Seventeen strangers traveled 30 miles making 16 friends and sparing the air 510 pounds of CO2. This is the view down the Class I bike freeway at the Santa Ana River.  Starting in Newport Beach this bikeway links 7 cities,  Huntington Beach, Fountain Valley, Santa Ana, Garden Grove and Orange without a single stop sign.

Monday, November 21, 2011

"SHARROWS" by Los Angeles D.O.T.

This is how Sharrows are done in Los Angeles, Bright Green. This painted lane alerts motorists to share the lane with non-motorized traffic, and directs cyclists to ride outside the door-zone of parked cars. The lane is 1.5 miles long, 6 feet wide and next to a 4-foot buffer zone, leaving an 8-foot parking zone on this street. Cycling advocates in Laguna Beach say they hope to see these lanes used on major commuter corridors such as Cliff Drive, Glenneyre, Laguna Canyon Road, PCH and Virginia Street (S Laguna) where on-street parking is non-negotiable. See the LA Times story on-line.

Pre-Thanksgiving Day Bike Ride and Brunch

Ever wonder what it's like to cycle a freeway without the cars? Come and find out. Wednesday 23 November we ride the Santa Ana River 30 miles, from Newport Beach to Orange. We’ll return to the Newport Pier a little after 1pm. It’s an easy off-street route, so bring a friend and join us:

  • 8am Wednesday Nov. 23rd
  • Meet at the Newport Pier
  • Easy, Off-street & Fun
  • About 30 miles round trip
  • Remember sunscreen! 
For more details see bike Newport Beach.

Monday, November 14, 2011

Give Your 3 Minutes at Laguna Beach City Council Meeting Tuesday 6 pm

Please attend to show your support during public comments at Laguna Beach City Council meeting Tuesday, November 15. Meeting commences at 6 pm.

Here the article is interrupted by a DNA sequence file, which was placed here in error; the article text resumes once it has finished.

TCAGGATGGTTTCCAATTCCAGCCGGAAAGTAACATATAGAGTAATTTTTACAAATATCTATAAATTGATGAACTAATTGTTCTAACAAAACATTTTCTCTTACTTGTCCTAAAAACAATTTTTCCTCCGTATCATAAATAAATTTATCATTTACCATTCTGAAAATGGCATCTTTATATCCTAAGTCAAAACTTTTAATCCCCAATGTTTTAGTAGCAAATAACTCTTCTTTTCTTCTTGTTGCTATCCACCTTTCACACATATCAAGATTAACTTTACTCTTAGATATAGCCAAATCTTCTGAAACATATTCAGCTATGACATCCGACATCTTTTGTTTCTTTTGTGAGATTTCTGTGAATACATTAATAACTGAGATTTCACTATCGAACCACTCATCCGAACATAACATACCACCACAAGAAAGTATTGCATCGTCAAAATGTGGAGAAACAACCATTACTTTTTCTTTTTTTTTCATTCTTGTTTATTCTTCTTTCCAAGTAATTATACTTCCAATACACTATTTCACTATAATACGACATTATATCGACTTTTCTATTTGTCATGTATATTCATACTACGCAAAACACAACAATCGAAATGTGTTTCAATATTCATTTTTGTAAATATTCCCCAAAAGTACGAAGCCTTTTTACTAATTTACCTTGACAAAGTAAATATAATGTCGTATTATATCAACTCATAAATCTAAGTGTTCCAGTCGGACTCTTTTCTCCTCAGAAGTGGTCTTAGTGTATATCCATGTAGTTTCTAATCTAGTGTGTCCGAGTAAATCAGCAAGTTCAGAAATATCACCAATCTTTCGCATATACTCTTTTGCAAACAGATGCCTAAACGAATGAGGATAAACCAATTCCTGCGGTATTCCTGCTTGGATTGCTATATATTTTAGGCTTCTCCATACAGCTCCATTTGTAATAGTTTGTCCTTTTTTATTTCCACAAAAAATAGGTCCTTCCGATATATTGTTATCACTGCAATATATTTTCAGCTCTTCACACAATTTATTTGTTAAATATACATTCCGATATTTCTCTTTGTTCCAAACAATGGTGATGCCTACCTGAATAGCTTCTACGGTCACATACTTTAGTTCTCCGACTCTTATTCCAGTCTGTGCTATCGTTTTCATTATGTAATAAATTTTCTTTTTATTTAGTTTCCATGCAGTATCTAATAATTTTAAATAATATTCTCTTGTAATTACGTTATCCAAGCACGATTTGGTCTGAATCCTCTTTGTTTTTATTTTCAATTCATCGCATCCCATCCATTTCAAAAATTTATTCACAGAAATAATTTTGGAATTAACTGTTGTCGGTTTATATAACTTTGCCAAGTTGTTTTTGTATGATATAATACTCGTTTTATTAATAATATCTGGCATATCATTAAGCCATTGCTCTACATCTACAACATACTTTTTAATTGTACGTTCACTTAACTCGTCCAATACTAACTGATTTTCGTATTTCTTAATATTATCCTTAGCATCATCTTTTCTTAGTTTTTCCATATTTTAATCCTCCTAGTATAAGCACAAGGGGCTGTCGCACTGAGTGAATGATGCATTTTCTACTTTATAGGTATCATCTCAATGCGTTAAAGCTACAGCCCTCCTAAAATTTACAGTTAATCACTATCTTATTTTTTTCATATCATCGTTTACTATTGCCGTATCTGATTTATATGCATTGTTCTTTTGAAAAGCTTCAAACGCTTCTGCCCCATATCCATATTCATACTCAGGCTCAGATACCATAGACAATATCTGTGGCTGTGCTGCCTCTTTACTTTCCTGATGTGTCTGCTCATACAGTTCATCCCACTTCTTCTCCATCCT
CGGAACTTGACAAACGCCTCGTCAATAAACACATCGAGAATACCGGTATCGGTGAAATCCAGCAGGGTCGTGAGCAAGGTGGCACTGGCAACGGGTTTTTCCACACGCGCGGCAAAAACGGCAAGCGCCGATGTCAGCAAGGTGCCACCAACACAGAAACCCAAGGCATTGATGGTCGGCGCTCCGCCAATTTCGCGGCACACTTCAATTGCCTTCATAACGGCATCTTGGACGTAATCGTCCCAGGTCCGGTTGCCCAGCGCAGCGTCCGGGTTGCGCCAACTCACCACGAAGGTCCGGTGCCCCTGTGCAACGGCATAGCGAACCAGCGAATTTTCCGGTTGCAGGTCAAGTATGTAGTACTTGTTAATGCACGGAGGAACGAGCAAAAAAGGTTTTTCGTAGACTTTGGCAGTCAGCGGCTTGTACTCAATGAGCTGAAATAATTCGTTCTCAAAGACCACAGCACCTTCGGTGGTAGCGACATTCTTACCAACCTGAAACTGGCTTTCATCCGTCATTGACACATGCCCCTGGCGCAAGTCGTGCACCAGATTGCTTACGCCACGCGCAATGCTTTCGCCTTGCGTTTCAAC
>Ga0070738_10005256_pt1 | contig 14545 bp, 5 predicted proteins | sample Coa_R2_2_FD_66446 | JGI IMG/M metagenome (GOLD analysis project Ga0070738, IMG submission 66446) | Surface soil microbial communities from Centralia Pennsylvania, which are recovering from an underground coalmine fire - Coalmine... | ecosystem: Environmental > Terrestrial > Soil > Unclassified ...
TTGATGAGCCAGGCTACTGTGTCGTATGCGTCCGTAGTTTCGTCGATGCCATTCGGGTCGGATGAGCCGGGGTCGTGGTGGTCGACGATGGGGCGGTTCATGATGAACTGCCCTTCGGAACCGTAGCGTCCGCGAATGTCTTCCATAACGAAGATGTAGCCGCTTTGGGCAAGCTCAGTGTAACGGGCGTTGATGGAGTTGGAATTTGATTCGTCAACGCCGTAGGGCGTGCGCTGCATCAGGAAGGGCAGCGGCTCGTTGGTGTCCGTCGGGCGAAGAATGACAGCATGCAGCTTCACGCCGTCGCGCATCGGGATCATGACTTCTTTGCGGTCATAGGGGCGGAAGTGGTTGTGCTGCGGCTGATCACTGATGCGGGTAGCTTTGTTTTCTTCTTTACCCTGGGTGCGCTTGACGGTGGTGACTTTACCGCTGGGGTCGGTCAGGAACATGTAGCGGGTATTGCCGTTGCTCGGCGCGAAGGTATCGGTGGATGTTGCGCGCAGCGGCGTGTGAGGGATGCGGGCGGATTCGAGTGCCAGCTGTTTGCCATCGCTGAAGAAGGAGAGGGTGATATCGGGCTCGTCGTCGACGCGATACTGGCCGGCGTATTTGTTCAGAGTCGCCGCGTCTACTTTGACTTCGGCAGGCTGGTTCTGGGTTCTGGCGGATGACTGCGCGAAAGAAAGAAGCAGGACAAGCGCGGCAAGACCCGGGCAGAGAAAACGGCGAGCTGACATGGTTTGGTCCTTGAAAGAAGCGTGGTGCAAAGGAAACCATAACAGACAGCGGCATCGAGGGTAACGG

Chris Prelitz, chair of the Environmental Committee will address city council to move forward environmentally and economically (hear from him how the two go hand-in-hand). He only has 3 minutes to present. Speak in support of Complete Streets and sustainability for Laguna Beach!

Hope to see you there.

Saturday, November 12, 2011

Complete Streets Task Force and Safer Passages share cooperation

"Our Mission is to raise awareness so that pedestrians and motorists will save lives by doing the following:"
        *Look Up Find the Eyes!
        *Hang up, Drive!
        *Don't Text and Drive!
        *Don't Text and Walk!
        *Keep your eyes on the Road!
        *See a problem, Report it

Friday, November 11, 2011

Guess where this is?

First Laguna Beach Sharrows to support cycling appeared on Cypress Drive and LeDroite this week. Bike Route signs appeared on Rosa Bonhuer and Monterey. Share the Road!

Wednesday, November 2, 2011

Memorial Ghost Bike on Park Avenue

A memorial ghost bike was erected on Park Avenue near Tahiti for Mark Leones, 28 of Costa Mesa who fatally crashed his bicycle while descending Park Avenue Sunday morning 16 October. Mark was riding with a group of cyclists when he lost control and crashed. According to police Mark was wearing a helmet. Mark Leones is the eighth cyclist to die in Orange County this year.

Tuesday, November 1, 2011

Our Energy Trap

An an increasing number of Americans are caught between the cost of gasoline and a systemic inability to stop driving their cars. In the last 60 years America has become a "motorized society" in which most of our citizens have become totally dependent on daily travel by car for their existence. Take away our cars and most of us would be hard pressed to reorganize our lives to provide for the essentials of life. Findings from the Energy Trap, an project of the New America foundation, a think-tank funded by the Rockefeller Foundation. Read "The Peak-Oil Crisis: The Energy Trap" at the Post Carbon Institute.